Cell Implantation Cure for Alzheimer’s?

A study published in PLoS on August 27 (apparently as a birthday present to me), reports that researchers have been able to remove the amyloid-beta plaques associated with Alzheimer’s disease. The researchers, by implanting genetically engineered skin cells in the brains of mice. As described in a more accessible write-up in the Harvard Gazette, these implanted cells delivered genes that allowed the brain to clear away the plaques. More below the jump…

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“Is There Anything Good About Men?” and gender differences in science

Roy Baumeister’s great talk on gender differences, “Is There Anything Good About Men?” is ricocheting around the blogosphere this week. The talk makes some amazing and provocative points touching on a variety of ways in which men’s and women’s roles in society a have evolved to be different. One great point is that fact that although men and women have approximately equal average abilities by a variety of measures, the distributions are different, with more men at both extremes. Failing to account for this difference in distributions can create “all sorts of misleading conclusions and other statistical mischief.” He points out two examples of observed statistical gender differences — college grades and workplace salaries — that can be explained by the differences in statistical distributions, and suggests that the difference also explains the preponderance of men in science.

However, I think that other points in his talk have even more to say about gender differences in science, and should be emphasized. More below the jump…

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SciVee: YouTube for Science

The San Diego Supercomputing Center and PLoS have created SciVee, a YouTube-like website for scientific presentations. It seems like a potentially great vehicle for disseminating and promoting research. Right now the content is mostly in bio, but I would love to see more CS up there. It would be great, for example, if the major CS conferences videotaped their proceedings — or at least the major talks — and published them on SciVee. Another great use would be for departments to use SciVee to publish their various invited lecture series like FAI or the CMU Machine Learning Seminar Series.

SciVee itself seems like it still has a few of bugs that need to be worked out, but it’s new and I’m sure they’ll get them worked out. One particularly annoying one: the interface provides a vehicle to allow the producer of the video to provide text notes that are synchronized with the video. The problem is, the notes pop up over the video frame, interrupting the flow of the video and obscuring the screen and it doesn’t have a close box (though it is possible to close the boxes, if you search hard enough). I’m not sure exactly how this feature is supposed to be used effectively, but every instance of it that I saw was annoying to the point of ruining the video completely. Not only does it cover the screen and ruin the flow of the video, but it’s impossible to read a box of text and listen to a speaker at the same time.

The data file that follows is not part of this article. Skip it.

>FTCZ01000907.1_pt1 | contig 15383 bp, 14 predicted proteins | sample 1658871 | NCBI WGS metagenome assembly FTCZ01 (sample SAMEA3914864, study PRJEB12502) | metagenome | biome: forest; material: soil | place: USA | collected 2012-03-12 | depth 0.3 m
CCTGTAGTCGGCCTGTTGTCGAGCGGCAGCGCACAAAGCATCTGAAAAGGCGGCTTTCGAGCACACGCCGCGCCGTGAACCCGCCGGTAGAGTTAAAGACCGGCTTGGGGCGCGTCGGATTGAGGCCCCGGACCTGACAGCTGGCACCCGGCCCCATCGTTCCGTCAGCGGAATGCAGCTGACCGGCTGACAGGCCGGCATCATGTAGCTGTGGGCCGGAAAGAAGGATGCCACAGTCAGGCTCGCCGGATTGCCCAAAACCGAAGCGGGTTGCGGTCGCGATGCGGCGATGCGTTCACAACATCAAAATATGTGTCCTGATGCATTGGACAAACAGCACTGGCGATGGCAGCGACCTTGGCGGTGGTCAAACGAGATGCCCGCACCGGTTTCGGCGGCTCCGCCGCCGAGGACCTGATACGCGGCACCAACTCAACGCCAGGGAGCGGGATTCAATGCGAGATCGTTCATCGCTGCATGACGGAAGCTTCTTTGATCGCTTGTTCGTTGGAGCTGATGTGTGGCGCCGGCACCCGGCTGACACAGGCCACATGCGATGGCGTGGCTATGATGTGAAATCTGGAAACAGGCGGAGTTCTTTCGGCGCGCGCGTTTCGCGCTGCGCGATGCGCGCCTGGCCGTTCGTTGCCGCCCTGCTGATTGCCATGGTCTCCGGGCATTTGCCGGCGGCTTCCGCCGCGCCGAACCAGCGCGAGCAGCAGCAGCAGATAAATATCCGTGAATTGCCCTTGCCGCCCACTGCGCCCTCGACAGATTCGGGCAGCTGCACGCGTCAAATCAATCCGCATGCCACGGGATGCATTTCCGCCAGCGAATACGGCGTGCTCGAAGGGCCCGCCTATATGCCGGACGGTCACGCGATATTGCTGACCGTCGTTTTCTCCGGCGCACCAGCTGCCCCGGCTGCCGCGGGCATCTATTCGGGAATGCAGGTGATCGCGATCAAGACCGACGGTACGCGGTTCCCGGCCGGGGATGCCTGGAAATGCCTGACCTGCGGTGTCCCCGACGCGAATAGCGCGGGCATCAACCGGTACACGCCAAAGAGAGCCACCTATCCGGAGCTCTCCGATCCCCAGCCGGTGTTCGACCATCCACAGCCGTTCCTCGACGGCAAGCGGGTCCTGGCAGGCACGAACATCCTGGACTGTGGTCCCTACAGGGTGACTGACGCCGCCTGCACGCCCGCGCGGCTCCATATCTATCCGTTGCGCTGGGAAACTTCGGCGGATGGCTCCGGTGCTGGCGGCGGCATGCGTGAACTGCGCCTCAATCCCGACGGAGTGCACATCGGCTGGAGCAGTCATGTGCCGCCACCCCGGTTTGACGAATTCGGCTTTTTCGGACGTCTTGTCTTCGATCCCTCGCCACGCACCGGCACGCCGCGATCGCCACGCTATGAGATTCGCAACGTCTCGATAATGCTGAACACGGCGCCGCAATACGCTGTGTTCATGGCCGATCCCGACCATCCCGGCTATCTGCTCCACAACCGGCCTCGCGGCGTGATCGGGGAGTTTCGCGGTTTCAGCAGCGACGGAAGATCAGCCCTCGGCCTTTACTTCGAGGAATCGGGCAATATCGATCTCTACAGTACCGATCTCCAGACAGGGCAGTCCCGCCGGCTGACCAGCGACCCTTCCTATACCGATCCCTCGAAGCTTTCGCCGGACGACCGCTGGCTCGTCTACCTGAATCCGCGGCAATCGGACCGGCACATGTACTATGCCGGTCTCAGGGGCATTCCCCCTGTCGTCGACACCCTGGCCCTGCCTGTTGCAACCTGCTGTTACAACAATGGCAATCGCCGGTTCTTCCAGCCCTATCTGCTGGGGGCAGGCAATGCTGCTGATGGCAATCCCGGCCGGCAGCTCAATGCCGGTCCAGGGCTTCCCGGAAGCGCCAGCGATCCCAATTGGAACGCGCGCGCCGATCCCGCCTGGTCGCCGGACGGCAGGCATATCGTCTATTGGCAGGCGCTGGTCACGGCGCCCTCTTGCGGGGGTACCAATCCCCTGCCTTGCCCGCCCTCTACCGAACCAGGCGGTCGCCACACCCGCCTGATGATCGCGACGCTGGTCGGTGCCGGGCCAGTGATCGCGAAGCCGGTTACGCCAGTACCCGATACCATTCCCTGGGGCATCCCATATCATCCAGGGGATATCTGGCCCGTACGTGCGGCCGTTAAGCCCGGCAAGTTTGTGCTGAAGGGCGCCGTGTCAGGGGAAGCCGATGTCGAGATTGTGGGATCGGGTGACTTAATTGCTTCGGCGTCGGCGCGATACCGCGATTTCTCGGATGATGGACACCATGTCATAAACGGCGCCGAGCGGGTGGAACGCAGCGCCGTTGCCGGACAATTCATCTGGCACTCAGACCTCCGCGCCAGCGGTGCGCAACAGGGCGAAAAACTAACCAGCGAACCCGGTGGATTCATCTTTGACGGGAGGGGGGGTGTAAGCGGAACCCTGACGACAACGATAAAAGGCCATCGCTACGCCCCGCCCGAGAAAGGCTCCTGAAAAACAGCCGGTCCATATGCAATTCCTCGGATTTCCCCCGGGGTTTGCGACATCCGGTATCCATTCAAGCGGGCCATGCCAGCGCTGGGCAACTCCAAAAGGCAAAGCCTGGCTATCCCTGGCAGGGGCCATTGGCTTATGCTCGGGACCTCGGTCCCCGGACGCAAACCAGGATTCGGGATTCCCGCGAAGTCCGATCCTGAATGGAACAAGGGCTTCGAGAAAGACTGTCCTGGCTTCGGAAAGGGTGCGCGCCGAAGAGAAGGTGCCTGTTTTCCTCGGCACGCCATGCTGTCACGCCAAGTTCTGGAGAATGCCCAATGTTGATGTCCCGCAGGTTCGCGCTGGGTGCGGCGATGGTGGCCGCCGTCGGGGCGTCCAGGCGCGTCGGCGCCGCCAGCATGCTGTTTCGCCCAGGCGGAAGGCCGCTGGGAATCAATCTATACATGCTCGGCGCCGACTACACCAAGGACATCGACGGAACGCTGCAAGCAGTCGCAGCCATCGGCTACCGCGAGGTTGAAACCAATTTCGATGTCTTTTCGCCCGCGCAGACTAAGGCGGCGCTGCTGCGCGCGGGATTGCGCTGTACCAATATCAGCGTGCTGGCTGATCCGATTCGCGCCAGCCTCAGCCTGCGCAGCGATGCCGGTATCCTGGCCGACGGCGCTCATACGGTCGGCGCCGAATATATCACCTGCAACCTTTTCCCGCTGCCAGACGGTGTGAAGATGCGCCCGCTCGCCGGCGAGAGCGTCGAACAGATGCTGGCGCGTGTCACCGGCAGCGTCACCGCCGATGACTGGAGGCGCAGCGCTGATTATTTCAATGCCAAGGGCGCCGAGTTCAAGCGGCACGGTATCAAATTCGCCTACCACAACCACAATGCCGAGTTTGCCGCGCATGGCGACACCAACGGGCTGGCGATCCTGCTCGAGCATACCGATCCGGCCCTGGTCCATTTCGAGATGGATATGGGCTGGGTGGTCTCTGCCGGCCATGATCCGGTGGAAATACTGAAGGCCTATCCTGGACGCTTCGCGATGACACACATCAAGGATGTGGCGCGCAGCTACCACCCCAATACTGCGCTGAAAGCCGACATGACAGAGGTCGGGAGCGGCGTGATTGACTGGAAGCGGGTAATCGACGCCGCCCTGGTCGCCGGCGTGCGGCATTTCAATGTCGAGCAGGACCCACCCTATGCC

I hope these kinds of things will be worked out as more people use the site and give feedback, and overall this seems like a cool way of advertising your research.

Posted in AI, Science, Web. 6 Comments »

Welcome to the Q-Function

Welcome to the new incarnation of my blog. I’ve moved it from my old “Jefferson Provost” blog on typepad to wordpress.com, deleting some of the older archived posts that I don’t think are very interesting. I’m hoping to focus the postings a little more so that they’re at least tangentially related to A.I., neuroscience, or science in general.

Okay, now what?

I successfully defended my dissertation last week. It’s been filed and acknowledged by the graduate school, meaning I can finally end my self-imposed blogging hiatus. The big question now is, where do I want this blog to go, if anywhere? I started this blog as a way to entertain myself during the rush leading up to my dissertation proposal. Now, though, I don’t think I want to continue with a relatively unfocused “whatever Jeff happens to be thinking” style. So the question is what to do with this blog? Continue it, but refocus it more professionally? Or just end it and start something new — I’m thinking of something, roughly in the intersection of robots.net, Machine Learning (Theory), and Neurodudes. On the other hand, I could ask to contribute to those blogs, if they’ll have me, and keep my own blog for random thoughts on other topics — though maybe I’ll rename it to something a little less narcissistic. ;-) One advantage to starting a more focussed professional blog is that I can invite colleagues to be contributors, amplifying all our voices.

In any case, I’m really thinking of moving off of typepad to some kind of free hosting. The problem is that I hate most of the free hosting sites. I mean, threaded comments were perfected on Usenet 20 years ago, and every free community site in the world has them, but blogger still doesn’t have them? I’m thinking maybe wordpress.com is the way to go. No hosting fees, and lots of configuration options.

Anyway, if anyone is still reading this, I wouldn’t mind hearing thoughts…